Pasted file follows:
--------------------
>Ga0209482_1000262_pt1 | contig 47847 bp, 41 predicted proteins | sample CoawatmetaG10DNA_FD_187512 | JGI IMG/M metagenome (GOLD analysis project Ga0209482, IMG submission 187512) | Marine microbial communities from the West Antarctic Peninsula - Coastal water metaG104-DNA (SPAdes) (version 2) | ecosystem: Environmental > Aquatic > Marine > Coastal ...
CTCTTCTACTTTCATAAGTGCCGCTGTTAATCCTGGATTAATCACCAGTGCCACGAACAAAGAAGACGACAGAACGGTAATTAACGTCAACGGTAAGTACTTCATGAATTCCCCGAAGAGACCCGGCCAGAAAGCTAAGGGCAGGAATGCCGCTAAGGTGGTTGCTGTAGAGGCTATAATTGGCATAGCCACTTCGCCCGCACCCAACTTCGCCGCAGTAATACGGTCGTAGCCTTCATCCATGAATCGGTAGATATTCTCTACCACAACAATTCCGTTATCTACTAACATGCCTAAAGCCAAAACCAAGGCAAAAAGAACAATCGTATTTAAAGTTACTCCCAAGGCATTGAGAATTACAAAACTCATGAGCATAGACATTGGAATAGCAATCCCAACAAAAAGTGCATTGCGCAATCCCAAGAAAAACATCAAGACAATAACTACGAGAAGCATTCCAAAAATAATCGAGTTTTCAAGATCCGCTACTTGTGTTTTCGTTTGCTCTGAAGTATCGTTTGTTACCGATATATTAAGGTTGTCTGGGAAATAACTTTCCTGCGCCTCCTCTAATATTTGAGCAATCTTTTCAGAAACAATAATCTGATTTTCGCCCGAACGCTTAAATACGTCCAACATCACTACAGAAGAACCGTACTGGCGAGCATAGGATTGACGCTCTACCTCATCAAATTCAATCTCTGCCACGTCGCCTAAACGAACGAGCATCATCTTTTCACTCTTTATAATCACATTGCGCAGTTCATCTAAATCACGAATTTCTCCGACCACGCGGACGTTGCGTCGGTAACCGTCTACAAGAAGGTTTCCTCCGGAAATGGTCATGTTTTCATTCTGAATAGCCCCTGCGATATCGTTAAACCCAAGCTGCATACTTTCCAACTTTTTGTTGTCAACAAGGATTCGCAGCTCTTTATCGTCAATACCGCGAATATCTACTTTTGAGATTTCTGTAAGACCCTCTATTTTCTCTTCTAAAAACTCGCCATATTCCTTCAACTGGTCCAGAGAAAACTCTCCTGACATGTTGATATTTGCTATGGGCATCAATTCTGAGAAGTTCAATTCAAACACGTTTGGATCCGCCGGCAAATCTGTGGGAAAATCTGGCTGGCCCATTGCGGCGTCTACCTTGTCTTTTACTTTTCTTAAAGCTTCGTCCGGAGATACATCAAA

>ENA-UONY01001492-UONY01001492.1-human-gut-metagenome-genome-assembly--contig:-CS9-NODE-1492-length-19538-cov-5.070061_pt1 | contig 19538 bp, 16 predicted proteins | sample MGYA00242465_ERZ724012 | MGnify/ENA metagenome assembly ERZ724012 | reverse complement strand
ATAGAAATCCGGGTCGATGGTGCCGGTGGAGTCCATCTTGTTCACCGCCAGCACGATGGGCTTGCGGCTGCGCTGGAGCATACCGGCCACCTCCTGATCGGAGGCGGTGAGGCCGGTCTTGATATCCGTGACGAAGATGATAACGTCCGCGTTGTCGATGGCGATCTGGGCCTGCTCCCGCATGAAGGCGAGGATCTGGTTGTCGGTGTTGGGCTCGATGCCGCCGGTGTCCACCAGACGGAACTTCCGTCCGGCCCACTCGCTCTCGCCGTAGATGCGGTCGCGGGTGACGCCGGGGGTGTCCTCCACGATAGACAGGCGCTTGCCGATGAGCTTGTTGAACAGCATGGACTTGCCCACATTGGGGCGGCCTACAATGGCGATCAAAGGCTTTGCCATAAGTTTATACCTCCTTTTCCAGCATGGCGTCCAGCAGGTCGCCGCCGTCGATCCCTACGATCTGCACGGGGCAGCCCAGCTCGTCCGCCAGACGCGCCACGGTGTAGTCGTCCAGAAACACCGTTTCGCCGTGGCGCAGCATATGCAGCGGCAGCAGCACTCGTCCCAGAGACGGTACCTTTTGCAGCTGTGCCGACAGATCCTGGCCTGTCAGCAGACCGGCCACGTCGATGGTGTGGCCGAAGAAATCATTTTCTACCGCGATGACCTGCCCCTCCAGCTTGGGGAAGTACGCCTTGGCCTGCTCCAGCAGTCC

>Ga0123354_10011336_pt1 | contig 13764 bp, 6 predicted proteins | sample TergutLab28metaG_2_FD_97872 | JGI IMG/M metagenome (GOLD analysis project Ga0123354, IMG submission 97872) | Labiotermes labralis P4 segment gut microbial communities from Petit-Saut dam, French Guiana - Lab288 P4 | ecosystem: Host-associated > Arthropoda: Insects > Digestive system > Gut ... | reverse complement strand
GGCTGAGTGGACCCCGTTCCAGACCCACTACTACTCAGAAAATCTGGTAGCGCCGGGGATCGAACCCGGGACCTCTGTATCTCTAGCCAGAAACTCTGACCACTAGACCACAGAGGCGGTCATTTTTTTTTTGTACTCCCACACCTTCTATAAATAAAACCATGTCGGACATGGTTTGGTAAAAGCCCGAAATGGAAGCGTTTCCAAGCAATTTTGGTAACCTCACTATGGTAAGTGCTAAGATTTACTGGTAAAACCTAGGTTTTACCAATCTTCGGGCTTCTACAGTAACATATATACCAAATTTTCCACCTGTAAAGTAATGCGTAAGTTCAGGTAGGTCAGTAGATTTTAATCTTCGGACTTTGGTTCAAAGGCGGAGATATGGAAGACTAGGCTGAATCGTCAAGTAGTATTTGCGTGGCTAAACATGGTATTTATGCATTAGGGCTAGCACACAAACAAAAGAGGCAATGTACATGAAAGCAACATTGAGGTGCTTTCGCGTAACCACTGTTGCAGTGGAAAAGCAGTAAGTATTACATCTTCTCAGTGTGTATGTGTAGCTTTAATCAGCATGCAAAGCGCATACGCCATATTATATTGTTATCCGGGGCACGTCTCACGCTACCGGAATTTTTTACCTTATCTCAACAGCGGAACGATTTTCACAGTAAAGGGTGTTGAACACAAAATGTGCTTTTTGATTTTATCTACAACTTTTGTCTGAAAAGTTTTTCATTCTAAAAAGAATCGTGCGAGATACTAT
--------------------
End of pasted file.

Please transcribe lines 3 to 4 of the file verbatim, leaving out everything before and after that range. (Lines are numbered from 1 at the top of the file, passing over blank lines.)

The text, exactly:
>ENA-UONY01001492-UONY01001492.1-human-gut-metagenome-genome-assembly--contig:-CS9-NODE-1492-length-19538-cov-5.070061_pt1 | contig 19538 bp, 16 predicted proteins | sample MGYA00242465_ERZ724012 | MGnify/ENA metagenome assembly ERZ724012 | reverse complement strand
ATAGAAATCCGGGTCGATGGTGCCGGTGGAGTCCATCTTGTTCACCGCCAGCACGATGGGCTTGCGGCTGCGCTGGAGCATACCGGCCACCTCCTGATCGGAGGCGGTGAGGCCGGTCTTGATATCCGTGACGAAGATGATAACGTCCGCGTTGTCGATGGCGATCTGGGCCTGCTCCCGCATGAAGGCGAGGATCTGGTTGTCGGTGTTGGGCTCGATGCCGCCGGTGTCCACCAGACGGAACTTCCGTCCGGCCCACTCGCTCTCGCCGTAGATGCGGTCGCGGGTGACGCCGGGGGTGTCCTCCACGATAGACAGGCGCTTGCCGATGAGCTTGTTGAACAGCATGGACTTGCCCACATTGGGGCGGCCTACAATGGCGATCAAAGGCTTTGCCATAAGTTTATACCTCCTTTTCCAGCATGGCGTCCAGCAGGTCGCCGCCGTCGATCCCTACGATCTGCACGGGGCAGCCCAGCTCGTCCGCCAGACGCGCCACGGTGTAGTCGTCCAGAAACACCGTTTCGCCGTGGCGCAGCATATGCAGCGGCAGCAGCACTCGTCCCAGAGACGGTACCTTTTGCAGCTGTGCCGACAGATCCTGGCCTGTCAGCAGACCGGCCACGTCGATGGTGTGGCCGAAGAAATCATTTTCTACCGCGATGACCTGCCCCTCCAGCTTGGGGAAGTACGCCTTGGCCTGCTCCAGCAGTCC